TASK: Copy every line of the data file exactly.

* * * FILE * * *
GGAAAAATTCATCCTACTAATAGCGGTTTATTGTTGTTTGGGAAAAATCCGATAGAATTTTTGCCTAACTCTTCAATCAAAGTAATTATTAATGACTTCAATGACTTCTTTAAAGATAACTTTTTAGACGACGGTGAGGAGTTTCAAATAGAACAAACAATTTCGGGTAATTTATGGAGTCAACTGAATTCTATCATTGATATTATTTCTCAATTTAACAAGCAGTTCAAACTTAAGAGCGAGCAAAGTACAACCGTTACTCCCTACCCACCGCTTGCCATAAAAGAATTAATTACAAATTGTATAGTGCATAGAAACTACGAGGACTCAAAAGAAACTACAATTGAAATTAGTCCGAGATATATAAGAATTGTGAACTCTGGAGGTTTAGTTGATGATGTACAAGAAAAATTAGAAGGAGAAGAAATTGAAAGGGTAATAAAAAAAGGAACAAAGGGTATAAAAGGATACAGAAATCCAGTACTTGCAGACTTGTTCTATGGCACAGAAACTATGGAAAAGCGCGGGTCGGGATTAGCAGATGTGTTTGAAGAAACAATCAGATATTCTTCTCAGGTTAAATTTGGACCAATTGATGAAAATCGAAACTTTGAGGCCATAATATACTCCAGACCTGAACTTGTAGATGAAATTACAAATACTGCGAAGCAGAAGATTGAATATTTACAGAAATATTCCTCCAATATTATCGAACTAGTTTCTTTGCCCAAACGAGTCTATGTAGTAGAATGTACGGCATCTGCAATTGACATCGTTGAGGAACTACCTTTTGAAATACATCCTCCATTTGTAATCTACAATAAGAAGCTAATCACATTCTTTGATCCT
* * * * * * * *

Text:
GGAAAAATTCATCCTACTAATAGCGGTTTATTGTTGTTTGGGAAAAATCCGATAGAATTTTTGCCTAACTCTTCAATCAAAGTAATTATTAATGACTTCAATGACTTCTTTAAAGATAACTTTTTAGACGACGGTGAGGAGTTTCAAATAGAACAAACAATTTCGGGTAATTTATGGAGTCAACTGAATTCTATCATTGATATTATTTCTCAATTTAACAAGCAGTTCAAACTTAAGAGCGAGCAAAGTACAACCGTTACTCCCTACCCACCGCTTGCCATAAAAGAATTAATTACAAATTGTATAGTGCATAGAAACTACGAGGACTCAAAAGAAACTACAATTGAAATTAGTCCGAGATATATAAGAATTGTGAACTCTGGAGGTTTAGTTGATGATGTACAAGAAAAATTAGAAGGAGAAGAAATTGAAAGGGTAATAAAAAAAGGAACAAAGGGTATAAAAGGATACAGAAATCCAGTACTTGCAGACTTGTTCTATGGCACAGAAACTATGGAAAAGCGCGGGTCGGGATTAGCAGATGTGTTTGAAGAAACAATCAGATATTCTTCTCAGGTTAAATTTGGACCAATTGATGAAAATCGAAACTTTGAGGCCATAATATACTCCAGACCTGAACTTGTAGATGAAATTACAAATACTGCGAAGCAGAAGATTGAATATTTACAGAAATATTCCTCCAATATTATCGAACTAGTTTCTTTGCCCAAACGAGTCTATGTAGTAGAATGTACGGCATCTGCAATTGACATCGTTGAGGAACTACCTTTTGAAATACATCCTCCATTTGTAATCTACAATAAGAAGCTAATCACATTCTTTGATCCT